Is it time for a new form of electronic postage, or have the reports of email's death been greatly exaggerated?
Email presents itself as a paradox: it is the most enduring and transversal internet platform, but its static nature in regards to development seems to challenge the notion that internet services race each other in an attempt to be flashier and more complex. This stubborn framework begins to show some signs of fatigue, however. Over the course of the last few posts on this blog, we attempted to navigate the resulting pains associated with email use.
We began by dissecting the number one complaint, inbox overload. The clutter of messages is something that seems to affect every user, but no easy solutions have yet emerged. The remedies we proposed tended to do away with messages – an effective if not elegant measure.
Next we tackled the concerns over time efficiency. Of a more behavioral nature, we identified the problem of email taking up too much of our workday and/or leisure time. Dealing with this problem demanded discipline from the user, without much in the way of technical options.
After an interlude dealing with the finer etiquette of carbon copying, we approached the subject of memory with a trifecta of posts. More specifically, email’s memory: catalogue, archives and attachments. Once more, the solutions that emerge for dealing with the problems of data retrieval all seem to configure a bit too much effort from the part of the user.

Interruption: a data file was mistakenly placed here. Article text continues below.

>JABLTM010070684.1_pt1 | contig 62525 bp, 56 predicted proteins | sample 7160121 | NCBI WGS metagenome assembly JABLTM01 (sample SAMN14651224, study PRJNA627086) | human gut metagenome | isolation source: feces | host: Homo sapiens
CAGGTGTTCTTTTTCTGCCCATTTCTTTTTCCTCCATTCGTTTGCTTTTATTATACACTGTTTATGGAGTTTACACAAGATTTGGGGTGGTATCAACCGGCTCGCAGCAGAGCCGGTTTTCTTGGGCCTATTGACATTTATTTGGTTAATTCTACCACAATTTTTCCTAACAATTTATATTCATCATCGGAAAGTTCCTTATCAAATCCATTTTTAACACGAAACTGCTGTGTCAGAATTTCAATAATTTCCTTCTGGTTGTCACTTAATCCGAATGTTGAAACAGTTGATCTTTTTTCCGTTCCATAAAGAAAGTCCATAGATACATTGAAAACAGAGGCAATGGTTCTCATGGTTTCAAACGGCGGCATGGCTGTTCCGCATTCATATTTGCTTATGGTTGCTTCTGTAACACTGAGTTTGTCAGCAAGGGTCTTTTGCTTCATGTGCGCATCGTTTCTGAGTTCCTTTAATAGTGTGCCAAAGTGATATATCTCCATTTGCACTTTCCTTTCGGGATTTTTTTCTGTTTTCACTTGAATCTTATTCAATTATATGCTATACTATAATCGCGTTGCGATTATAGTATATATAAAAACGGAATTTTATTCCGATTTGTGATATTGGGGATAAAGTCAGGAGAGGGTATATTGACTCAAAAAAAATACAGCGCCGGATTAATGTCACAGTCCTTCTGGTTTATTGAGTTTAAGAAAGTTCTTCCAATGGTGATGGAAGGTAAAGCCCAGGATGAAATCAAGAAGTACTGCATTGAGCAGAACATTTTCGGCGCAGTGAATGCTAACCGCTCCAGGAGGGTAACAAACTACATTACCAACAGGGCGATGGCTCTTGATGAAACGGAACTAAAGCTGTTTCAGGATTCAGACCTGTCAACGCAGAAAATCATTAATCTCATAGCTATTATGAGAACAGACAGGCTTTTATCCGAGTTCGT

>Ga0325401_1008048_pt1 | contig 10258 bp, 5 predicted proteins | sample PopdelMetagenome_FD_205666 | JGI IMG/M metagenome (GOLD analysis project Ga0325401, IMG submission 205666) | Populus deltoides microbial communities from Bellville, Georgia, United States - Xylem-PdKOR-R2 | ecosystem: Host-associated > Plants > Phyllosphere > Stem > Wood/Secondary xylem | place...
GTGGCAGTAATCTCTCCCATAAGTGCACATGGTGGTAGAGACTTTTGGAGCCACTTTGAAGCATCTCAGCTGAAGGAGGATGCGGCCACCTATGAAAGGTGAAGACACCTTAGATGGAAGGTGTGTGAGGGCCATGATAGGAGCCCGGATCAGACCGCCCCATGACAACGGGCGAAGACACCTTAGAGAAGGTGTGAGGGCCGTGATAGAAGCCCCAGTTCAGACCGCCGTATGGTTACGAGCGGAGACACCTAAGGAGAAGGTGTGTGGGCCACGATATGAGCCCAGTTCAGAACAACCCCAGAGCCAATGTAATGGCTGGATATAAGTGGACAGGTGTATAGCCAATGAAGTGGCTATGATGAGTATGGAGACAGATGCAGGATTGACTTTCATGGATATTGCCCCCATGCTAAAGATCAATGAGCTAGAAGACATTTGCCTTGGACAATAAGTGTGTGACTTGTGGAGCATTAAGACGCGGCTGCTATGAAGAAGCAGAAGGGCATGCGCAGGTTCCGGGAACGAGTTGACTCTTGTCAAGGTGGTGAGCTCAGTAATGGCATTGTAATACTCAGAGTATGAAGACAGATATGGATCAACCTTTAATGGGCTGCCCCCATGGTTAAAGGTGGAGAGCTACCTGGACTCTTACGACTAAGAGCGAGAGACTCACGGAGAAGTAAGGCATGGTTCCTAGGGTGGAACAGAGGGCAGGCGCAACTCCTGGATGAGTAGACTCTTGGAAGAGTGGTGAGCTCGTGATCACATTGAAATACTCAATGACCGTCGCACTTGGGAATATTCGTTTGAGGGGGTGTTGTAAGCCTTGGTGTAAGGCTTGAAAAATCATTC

As such, this has prompted corporation to look for alternatives to email, in an attempt to cut down on the valuable working time this service seems to take up. No project seems to find the correct formula to do away with email, however. We are, then, left wondering whether email has finally reached the end of its life.
It is our solemn belief that no – in no way has email reached the end of its usefulness. We all use it and we have all come to need it, despite its flaws. It is up to us to engineer solutions that will allow us to love email again. And how do we do this? You’ll soon find out, on this very space.